Faithfully Ever After

Once upon a time, in an oceanside kingdom called Malibu, there lived a fair maiden named Caitlin Lawrence ('08).

March 13, 2009  | 3 min read

Caitlin Lawrence Finds Faith Among the Fairy Tales

Once upon a time, in an oceanside kingdom called Malibu, there lived a fair maiden named Caitlin Lawrence (’08). By day she pursued her bachelor’s degree in communications at Seaver College, but at night her mind would wander, pondering the similarities between her Christian faith and the themes of her favorite fairy tales.

Caitlin Lawrence

“There are so many parallels between fairy tales and aspects of Christianity,” Lawrence explains. “For example, there are elements of pursuit, disguised identities, and revealed truths. There are tales about death and resurrection, and there’s a focus on redemption. A lot of the central themes have very spiritual messages.”

Now Lawrence is bringing her two passions together as a graduate student in organizational communications at Seaver College. Her thesis explores the themes that persist in both Christianity and fairy tales, a connection she first began noticing as a teenager in Seattle, Washington.

“I was leading a Bible study for young women, studying female characters in the Bible,” she says. “The first day we were studying Eve, and every time I read about Eve biting the fruit I had a mental picture of Snow White biting into the apple. After that, when we studied a different woman in the Bible I would think of what fairy tale she related to.”

In her thesis, Lawrence critically examines Cinderella as the ultimate fairy tale of hope and virtue triumphing over evil and adversity. “I explore the concept of how Cinderella always runs from the prince. I look to that as a parallel in my life of how I run from God in my relationship with him. Part of me still won’t believe that God will accept me as I am—in my rags, so to speak,” she says.

Steven Lemley (’66, MA ’70), an associate professor of communication at Seaver College, is overseeing Lawrence’s creative choice of thesis topic. “Caitlin is examining the way in which great truths are communicated in fantasy literature through an empirical survey methodology,” he says. “She will contribute to our understanding of great fantasy writers like C. S. Lewis and J. R. R. Tolkien who, among others, did their work from a Christian perspective, and how they affected imagination and values.”

Lawrence’s “empirical survey methodology” has included a three-part convocation series at Pepperdine for female students. The sessions attracted over 150 young women who studied a devotional written by Lawrence, watched film clips of Disney’s Cinderella, and took part in a data survey analyzing students’ openness to religion, self-esteem levels, and the fairy tale theme. “I’m trying to test if women internalize spiritual messages about God more after they read a fairy tale,” she explains.

Every time I read about Eve biting the fruit I had a mental picture of Snow White biting into the apple. After that, when we studied a different woman in the Bible I would think of what fairy tale she related to.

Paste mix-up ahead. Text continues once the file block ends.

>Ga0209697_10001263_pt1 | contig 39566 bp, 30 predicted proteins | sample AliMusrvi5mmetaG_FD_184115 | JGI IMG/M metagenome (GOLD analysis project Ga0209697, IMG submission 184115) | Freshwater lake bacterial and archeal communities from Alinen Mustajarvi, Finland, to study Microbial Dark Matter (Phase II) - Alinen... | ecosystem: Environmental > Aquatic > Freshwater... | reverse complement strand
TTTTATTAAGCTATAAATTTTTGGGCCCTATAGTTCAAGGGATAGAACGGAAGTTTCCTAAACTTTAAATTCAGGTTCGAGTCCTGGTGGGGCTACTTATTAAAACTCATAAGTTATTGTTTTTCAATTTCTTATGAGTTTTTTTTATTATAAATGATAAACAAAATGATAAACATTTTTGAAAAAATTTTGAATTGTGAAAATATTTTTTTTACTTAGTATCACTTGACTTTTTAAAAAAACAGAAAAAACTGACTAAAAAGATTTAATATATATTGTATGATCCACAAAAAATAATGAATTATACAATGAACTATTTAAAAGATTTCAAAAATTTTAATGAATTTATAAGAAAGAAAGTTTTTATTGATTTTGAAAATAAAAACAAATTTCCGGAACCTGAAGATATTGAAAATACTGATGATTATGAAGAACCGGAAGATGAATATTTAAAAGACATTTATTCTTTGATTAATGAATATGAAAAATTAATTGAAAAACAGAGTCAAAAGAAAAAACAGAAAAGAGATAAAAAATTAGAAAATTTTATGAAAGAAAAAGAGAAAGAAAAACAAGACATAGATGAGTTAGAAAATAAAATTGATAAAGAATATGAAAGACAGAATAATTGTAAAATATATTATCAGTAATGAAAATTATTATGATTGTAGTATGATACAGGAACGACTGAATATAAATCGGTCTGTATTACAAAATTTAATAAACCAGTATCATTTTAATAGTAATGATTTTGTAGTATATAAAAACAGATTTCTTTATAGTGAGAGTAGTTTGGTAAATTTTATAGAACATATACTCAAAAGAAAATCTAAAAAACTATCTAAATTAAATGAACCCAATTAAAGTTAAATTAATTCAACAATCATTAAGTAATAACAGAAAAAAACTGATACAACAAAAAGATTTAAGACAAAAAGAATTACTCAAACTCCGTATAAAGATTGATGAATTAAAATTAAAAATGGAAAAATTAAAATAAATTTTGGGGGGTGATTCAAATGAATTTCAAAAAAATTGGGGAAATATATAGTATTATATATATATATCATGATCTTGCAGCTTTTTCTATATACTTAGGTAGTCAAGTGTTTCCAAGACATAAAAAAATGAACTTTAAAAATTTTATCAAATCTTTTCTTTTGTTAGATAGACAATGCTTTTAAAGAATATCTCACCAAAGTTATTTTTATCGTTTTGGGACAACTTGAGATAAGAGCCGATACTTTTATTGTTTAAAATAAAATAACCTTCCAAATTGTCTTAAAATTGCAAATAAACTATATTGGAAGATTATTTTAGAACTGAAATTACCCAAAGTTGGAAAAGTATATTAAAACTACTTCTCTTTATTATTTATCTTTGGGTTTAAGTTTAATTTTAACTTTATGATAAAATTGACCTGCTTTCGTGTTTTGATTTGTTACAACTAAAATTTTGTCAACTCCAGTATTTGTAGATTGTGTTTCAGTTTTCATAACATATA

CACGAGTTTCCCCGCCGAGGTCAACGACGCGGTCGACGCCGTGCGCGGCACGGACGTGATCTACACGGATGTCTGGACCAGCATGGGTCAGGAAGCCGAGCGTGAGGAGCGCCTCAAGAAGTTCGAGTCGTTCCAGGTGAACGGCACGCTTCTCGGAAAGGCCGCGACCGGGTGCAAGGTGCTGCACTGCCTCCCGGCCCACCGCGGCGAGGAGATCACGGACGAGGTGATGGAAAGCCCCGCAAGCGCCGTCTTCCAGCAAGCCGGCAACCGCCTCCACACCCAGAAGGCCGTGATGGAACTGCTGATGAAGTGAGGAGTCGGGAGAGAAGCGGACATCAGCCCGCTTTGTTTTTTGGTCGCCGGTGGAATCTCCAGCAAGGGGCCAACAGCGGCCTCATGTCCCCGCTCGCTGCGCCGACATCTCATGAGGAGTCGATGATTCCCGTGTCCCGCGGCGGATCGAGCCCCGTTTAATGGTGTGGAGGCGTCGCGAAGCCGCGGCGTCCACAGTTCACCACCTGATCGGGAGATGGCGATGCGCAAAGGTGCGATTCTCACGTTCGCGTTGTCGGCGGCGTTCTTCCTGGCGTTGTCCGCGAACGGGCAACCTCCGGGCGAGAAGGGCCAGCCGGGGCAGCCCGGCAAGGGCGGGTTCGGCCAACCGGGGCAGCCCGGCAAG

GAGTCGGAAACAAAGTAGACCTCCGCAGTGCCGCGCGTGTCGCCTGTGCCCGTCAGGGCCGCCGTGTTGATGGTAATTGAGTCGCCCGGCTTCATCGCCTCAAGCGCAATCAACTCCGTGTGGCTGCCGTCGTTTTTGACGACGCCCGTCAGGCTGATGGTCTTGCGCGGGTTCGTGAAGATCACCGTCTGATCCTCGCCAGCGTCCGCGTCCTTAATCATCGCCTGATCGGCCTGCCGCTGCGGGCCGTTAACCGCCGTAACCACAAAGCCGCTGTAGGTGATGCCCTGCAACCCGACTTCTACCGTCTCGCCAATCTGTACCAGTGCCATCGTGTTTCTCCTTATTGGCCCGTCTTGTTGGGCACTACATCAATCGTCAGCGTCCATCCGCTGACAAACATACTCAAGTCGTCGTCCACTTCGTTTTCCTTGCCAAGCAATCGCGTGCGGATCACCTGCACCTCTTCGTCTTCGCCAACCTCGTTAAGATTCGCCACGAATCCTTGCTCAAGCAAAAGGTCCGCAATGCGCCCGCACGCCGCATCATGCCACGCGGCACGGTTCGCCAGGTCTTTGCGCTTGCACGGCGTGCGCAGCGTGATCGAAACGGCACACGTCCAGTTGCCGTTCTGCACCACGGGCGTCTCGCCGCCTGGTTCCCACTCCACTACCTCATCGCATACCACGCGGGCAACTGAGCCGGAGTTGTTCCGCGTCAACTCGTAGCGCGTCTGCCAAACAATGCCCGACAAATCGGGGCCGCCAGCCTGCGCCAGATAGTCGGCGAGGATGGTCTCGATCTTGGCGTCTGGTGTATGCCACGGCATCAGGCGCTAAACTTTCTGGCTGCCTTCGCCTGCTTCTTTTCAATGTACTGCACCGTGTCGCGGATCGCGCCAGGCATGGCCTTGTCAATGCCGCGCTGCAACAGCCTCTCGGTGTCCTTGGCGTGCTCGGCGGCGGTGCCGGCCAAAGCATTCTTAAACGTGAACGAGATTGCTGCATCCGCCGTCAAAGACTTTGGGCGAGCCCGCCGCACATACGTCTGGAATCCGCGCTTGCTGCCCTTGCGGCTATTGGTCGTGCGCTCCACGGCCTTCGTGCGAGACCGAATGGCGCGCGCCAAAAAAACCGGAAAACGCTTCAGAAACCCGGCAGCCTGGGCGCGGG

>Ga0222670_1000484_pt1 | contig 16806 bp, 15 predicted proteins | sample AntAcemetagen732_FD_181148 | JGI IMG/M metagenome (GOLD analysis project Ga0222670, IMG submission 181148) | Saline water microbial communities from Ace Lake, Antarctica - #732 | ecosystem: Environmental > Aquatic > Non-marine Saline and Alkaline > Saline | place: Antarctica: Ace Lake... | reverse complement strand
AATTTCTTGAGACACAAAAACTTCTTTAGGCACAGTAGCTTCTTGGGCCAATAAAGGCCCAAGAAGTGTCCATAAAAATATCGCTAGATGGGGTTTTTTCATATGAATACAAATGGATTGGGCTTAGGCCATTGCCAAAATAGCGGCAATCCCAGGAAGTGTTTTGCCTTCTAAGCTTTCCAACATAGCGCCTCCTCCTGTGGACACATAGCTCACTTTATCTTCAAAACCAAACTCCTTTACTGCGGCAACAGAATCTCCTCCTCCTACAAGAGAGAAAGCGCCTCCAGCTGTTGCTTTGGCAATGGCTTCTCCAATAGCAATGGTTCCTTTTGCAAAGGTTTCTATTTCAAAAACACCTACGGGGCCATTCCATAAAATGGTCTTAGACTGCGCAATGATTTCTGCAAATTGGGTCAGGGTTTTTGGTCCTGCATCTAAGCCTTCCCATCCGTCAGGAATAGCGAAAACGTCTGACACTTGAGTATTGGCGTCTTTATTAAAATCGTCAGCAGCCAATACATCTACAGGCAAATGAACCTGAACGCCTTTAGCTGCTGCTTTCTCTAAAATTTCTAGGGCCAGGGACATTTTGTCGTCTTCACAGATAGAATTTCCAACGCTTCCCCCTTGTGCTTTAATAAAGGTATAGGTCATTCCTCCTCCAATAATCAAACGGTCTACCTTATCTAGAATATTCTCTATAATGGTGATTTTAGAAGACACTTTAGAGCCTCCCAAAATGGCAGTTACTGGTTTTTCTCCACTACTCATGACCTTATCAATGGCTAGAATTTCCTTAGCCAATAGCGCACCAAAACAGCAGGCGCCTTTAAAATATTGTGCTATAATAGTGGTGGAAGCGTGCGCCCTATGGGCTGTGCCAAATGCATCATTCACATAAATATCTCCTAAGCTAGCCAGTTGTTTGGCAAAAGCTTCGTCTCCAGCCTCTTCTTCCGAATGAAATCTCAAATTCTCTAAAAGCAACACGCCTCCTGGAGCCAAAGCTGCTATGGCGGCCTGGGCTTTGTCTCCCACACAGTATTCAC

- Caitlin Lawrence

Seaver College junior Laura Fehlbaum attended the series. “I am discovering more and more that Christ woos us through many means, even through stories which don’t explicitly talk about God,” she says. “Even though I grew up with Disney movies and fairy tales, I had never considered them from a Christian standpoint. Caitlin’s convocation revealed that Christ’s love for us emerges, even through the seemingly secular fairy tales that most of us know and love.”

As Lawrence delves into new scholastic territory, she, like Fehlbaum, is viewing her spiritual life with a changed perspective. Lawrence agrees with C. S. Lewis’ view that Christ fulfilling prophecy marks the Gospel stories as fairy tales in the truest form. “For me personally, I know that I’m never going to find a guy that matches the ideals I might have about Prince Charming, but I do believe that Christ fulfills all of those ideals.”

A personal tragedy inspired Lawrence to write her own fairy tale, using the story to express a faithful core. She was enjoying her final, carefree years as an undergraduate when she received word that a young girl named Jenna from her home church had been diagnosed with an aggressive cancer.

Lawrence crafted the tale of Princess Jenna, a young lady pursued by a black cloud of smoke until rescued by a dashing prince. Lawrence was able to read her story of Princess Jenna to the real Jenna over the phone, shortly before the brave five-year-old passed away. Lawrence will never forget the pleasure her story gave Jenna in her final days.

“In the end, the prince saves her by sacrificing himself into the darkness which pursues her,” she says, noting the parallel with Christ sacrificing himself for the sins of the believer. In Jenna’s final days, Lawrence gave her a fairy tale ending. And because of her profound faith, Lawrence finds comfort in knowing her young friend is with God, saying, “Jenna got her happily ever after in the end.”